Time for a Walk

This week my family and I trekked up to New Jersey to visit my dad’s relatives for some post-Christmas celebration time. On one evening, dad decided to go for a walk. At this point, close to two feet of beautiful white snow lay on the ground, in some points drifting about chest high. Needless to say the night was gorgeous, lit with Christmas lights and silent aside from the occasional snow plow.

Unfortunately I left the house a bit too late to catch up with my dad, so I skirted around downtown Spring Lake on my own. Being a Tuesday evening, no place but the pizzeria was open. This made my stroll all the more enjoyable.  Unsurprisingly, I began to ponder things.

What were people doing in the houses I passed?

Who had left their house since the blizzard?

Why didn’t I bring my camera ?

Eventually I began to think about and reflect on other things as I have been in the habit of doing as of late. These things include several seemingly negative situations I have found myself in the past year, which led me to think, “Is there any good in dwelling on the negative?”

Negatives tend to be a part of life for a reason. As an illustration, look at a magnet. A magnet is polar, having a negative and positive end. In order for two magnets to join, they must be joined at polar opposites, otherwise they repel each other. Two positive ends and two negative ends would never join.

If our lives were to continually be surrounded in positive situations, we would be limited to experiencing only so many of them. With the absence of negative situations, we would never be fully attracted to the positive ones.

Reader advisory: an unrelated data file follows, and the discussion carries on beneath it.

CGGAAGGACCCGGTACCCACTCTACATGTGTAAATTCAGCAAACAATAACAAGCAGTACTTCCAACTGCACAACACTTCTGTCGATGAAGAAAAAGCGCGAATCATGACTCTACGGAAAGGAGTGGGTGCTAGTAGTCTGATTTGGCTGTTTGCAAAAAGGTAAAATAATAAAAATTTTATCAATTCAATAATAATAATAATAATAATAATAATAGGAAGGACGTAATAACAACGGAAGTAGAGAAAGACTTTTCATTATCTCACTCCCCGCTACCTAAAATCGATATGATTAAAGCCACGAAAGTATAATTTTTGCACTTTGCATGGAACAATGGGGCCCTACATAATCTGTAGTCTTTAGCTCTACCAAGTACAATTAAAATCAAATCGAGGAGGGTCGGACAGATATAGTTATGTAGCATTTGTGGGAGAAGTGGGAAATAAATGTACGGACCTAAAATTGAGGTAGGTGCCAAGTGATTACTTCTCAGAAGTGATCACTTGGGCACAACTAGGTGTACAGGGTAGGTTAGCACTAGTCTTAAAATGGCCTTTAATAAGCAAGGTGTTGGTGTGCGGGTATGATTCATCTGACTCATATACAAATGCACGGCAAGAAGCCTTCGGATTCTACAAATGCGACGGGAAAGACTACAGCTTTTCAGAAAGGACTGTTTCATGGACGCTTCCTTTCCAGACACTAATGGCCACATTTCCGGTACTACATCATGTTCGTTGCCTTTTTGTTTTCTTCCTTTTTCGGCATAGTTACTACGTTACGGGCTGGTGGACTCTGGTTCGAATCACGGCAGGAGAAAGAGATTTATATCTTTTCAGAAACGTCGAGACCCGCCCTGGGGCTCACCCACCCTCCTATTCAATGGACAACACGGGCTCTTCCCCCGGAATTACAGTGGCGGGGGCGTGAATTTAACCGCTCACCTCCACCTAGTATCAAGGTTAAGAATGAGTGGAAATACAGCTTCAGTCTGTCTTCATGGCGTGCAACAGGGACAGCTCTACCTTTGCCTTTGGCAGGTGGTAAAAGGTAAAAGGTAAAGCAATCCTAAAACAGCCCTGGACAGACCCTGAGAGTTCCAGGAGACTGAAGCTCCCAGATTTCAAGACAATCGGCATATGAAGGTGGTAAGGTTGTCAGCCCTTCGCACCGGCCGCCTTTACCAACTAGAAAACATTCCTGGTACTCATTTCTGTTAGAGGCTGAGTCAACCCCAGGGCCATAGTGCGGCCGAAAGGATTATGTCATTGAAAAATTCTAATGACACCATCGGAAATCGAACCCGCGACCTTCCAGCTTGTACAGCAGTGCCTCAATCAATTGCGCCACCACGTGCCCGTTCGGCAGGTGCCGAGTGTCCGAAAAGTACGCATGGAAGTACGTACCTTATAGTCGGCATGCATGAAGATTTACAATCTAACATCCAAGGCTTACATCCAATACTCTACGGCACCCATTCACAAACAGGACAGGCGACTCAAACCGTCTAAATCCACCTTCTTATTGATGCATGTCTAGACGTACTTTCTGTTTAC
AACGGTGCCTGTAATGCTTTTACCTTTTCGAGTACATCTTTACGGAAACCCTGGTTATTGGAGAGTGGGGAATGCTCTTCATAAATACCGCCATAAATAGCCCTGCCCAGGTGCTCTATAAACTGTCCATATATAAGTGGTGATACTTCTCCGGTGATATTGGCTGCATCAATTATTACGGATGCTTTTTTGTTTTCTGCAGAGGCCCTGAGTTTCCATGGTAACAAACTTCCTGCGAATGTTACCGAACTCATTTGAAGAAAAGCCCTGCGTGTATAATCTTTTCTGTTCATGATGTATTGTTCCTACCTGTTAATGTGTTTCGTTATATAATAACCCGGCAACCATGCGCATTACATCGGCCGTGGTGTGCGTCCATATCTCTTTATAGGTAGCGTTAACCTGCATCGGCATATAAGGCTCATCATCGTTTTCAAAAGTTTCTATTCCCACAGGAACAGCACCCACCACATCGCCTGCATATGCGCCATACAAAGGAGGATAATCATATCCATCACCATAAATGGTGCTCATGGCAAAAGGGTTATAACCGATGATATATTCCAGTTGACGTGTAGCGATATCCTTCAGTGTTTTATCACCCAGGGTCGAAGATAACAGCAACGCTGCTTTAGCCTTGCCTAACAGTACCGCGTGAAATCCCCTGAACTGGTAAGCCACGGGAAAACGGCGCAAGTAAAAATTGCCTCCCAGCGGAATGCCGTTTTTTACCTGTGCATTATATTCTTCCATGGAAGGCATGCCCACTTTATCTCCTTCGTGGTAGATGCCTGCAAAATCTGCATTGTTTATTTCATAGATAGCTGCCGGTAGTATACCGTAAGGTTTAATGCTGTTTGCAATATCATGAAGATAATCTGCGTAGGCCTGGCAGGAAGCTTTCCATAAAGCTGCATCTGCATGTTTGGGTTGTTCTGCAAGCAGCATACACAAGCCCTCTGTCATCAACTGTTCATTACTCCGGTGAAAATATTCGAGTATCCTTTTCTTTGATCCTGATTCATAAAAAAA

Going back to my original question (the one referring to negative… not my curiosity about people in random houses), how much should we really cling to the negative?

God does not bring negative situations to allow us to want more, but instead allows them in order to help us realize the goodness of the positive. If we can rejoice even in the seemingly negative situations, then our joy will be that much greater in seemingly positive.

I am not saying this because I am in need, for I have learned to be content whatever the circumstances. I know what it is to be in need, and I know what it is to have plenty. I have learned the secret of being content in any and every situation, whether well fed or hungry, whether living in plenty or in want. Philippians 3:11-12

I think C.S Lewis illustrates this amazingly in his allegory “The Horse and His Boy” (part of the Chronicles of Narnia series):

“I do not call you unfortunate,” said the Large Voice.

“Don’t you think it was bad luck to meet so many lions?” said Shasta.

“There was only one lion,” said the Voice. “I was the lion… I was the lion who forced you to join with Aravis. I was the cat who comforted you among the houses of the dead. I was the lion who drove the jackals from you while you slept. I was the lion who gave the Horses the new strength  of fear for the last mile so that you should reach King Lune in time. And I was the lion you do not remember who pushed the boat in which you lay, a child near death, so that it came to shore where a man sat, wakeful at midnight, to receive you.”